Looking for opionions on my frame design.


I have a habit of making things more difficult for myself than need be.. I could just copy an existing frame and be happy with it, buuuut... accepting something as it is has never been my strong suit :)

I'll also start with stating that my GT40 dreams are not to build a "replica". I love the car for it's stylish lines and history. So the bodylines will likely be the only thing keeping it close to the original (I'm also opting for the less common MK2 body, but with a 50mm widening per side).

Alright. Frame! For starters I'll be using conventional double wishbone suspension in the back. I will probably try to use a push arm suspension setup both front and rear. I'm also using an Audi V8 which is short! Really short, only about 22-23 inches long.. And most likely a flipped Porsche G86 or 96 gearbox (in the model right now I have a flipped 01E wich is close enough for now)

I have let myself be inspired by the Ultima GTR chassis and, the king of ground effects, Porsche 956/962 chassis. Currently I've only played around in Fusion 360 putting pipes between known limits and points. So I'll have to rework everything later on. This in mainly to figure out a concept to work with, and I was hoping that the knowledge in this forum could help find areas where I can use the piping in smarter ways, or to steer me in the right direction with parts that are fundamentaly wrong :)







My main goals when doing this has been to create more footwell width, a frame as stiff as "possible", and a frame that is light. It will feature a front roll hoop attached to the rear further on to help with that stiffness.

Design thoughts have circled around using as long straight tubes as possible to minimize welding, and trying to see the chassis as a strong centersection with extras to "fill out" the bodywork (and supply extra rigity). A 962 chassis for example does not have the extra structure over the tanks that the GT40 has that can provide extra rigity. However, the way I have designed this at the moment will probably give me four fueltanks instead of two.. :)

I'm not particularly fond of how the front and rear halves meet and the angle they create. So I will place the upper pipe more parallell to the ground, more like the image below (see green lines). That would also flatten the front half of the door sill.


As you can see the frame takes an upward angle from about the middle of the car. The engine and trans is also tilted about 3 degrees to follow this inclination. Not as visible is that the front half of the frame is also tilted downwards (from the front). This is to make room for a front end diffuser. The plan is then to steer the air from the front diffuser out towards the sides. How to get this nice and tidy I do not yet know..

The underside angles of the car are also inspired from the 962 and the reason is to make space for a venturi tunnel that extends as far in under the car as possible. The front aero could just aswell end up being just a nice splitter and a flat undertray but the rear I feel quite happy with at the moment as a concept.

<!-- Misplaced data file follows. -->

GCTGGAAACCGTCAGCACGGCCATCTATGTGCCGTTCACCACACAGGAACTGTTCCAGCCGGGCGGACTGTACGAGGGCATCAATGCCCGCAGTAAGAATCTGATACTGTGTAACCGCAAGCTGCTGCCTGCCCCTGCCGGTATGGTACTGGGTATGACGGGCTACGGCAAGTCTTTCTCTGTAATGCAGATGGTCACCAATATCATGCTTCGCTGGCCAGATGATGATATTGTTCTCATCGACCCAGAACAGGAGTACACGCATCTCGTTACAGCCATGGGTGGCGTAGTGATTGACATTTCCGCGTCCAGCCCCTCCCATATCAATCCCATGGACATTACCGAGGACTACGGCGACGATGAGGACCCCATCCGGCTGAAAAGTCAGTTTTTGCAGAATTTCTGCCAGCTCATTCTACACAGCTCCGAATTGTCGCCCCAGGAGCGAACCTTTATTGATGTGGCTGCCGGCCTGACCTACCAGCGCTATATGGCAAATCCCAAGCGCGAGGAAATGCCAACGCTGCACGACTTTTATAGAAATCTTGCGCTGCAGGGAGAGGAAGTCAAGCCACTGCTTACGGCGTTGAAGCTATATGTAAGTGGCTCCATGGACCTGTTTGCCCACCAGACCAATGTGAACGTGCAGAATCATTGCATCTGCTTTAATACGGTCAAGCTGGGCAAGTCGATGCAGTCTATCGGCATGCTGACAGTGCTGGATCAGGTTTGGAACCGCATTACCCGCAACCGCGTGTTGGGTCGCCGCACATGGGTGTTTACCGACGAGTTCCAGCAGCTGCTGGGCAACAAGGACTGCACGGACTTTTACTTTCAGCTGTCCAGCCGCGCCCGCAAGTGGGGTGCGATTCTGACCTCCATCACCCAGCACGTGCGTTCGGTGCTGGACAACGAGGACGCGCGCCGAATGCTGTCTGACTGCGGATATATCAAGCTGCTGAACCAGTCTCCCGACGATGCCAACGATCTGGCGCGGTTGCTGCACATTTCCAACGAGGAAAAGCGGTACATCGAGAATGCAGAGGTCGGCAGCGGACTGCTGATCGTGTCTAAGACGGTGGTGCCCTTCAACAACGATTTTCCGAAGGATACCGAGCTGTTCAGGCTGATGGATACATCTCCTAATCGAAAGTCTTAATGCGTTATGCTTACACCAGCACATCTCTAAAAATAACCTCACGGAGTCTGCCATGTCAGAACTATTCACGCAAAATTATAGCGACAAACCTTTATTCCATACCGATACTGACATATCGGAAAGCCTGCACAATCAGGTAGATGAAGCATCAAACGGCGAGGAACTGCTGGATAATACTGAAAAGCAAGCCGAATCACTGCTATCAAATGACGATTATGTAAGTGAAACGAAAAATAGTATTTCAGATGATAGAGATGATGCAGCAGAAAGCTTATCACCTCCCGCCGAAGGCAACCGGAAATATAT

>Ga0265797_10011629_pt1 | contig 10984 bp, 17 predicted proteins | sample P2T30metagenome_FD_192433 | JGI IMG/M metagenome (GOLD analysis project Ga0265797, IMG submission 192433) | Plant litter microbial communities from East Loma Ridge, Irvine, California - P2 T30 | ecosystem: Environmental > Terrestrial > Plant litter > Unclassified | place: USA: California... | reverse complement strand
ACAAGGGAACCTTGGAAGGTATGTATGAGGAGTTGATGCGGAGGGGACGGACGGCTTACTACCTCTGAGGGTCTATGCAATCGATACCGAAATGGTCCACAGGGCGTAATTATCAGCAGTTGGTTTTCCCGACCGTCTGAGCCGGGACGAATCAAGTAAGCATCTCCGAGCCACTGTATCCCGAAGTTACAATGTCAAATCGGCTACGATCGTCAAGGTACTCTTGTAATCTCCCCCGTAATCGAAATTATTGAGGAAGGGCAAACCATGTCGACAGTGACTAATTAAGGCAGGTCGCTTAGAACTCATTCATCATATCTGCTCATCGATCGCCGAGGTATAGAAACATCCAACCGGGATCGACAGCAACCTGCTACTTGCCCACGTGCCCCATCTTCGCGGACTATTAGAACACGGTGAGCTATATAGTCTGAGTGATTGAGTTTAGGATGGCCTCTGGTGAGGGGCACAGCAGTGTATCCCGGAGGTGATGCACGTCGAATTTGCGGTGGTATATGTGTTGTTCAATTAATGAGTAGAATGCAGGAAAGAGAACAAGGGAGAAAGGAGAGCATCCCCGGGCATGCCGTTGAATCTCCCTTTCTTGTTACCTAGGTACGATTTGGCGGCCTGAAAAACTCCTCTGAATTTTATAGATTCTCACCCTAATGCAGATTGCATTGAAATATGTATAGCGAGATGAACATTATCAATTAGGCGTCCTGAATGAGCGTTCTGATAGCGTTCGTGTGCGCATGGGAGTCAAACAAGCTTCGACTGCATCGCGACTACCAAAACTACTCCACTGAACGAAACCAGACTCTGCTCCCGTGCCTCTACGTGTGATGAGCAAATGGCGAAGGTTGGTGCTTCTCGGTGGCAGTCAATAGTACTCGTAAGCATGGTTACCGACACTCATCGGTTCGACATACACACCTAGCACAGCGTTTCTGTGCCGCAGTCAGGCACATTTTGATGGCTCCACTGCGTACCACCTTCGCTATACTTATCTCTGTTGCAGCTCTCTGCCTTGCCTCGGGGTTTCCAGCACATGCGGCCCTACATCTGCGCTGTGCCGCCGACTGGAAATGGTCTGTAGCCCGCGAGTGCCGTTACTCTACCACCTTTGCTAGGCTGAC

As stated this is still in the early stages. I'm estimating I will need about a year of CAD before I'm ready to start chopping tubes. I've waited to start this project for several years due to the lack of a workshop close by but now that I have a space I can use just a few metres from my door it's finaly time to get serious about this :)
Generally, diagonals will be stressed about the same as tubes that are more orthogonal. Yours look too small.
I don't see any mounts for control arms or spring/dampers. They define how road stresses are transferred into the main structure, and may require structure redesign to optimize the "whole".
Some alterations and mounting points for control arms added. I have also placed coilovers where I imagine they might be placed later on.

The small tubing is 20mm as oppsed to the main tubing that is 40mm for the moment. Mostly to separate which tubes are main tubes and which are not. Usually the diagonals can be slimmer than the mains, but probably not by this much :)







Ian Anderson

Lifetime Supporter
Unless you are really short that centre roll bar/cage is going to be really close to your head.
like do not drive it unless you wear a helmet.

There are threads on here about internal roll cages



The curved tube at the top of the roll cage will not be as strong as a single tube in compression but you could butt each side's tube together at the center or add a straight tube down the center.
H.J.Bayer: Those where some nice brackets, I might just copy that design a little for a couple of the suspension points ;)

Ian: Yeah I noticed after I had drawn it and open the dummy figure again.. I'm not short, I'm 1.93m or 6f 3 inches. So that will be revised when I start on the real drawings

Neil: the plan is to join the two top tubes with a dimple died gusset. Bending them like this (but with better head room) and a gusset should be stiffer than just a straight pipe.

As previously stated. I'm just messing around with tubing for the moment. Getting a feel for what could work and what might not work. For instance the suspension points are not adjustable in these drawings. The aim is to have them adjustable atleast 20mm in total up and down.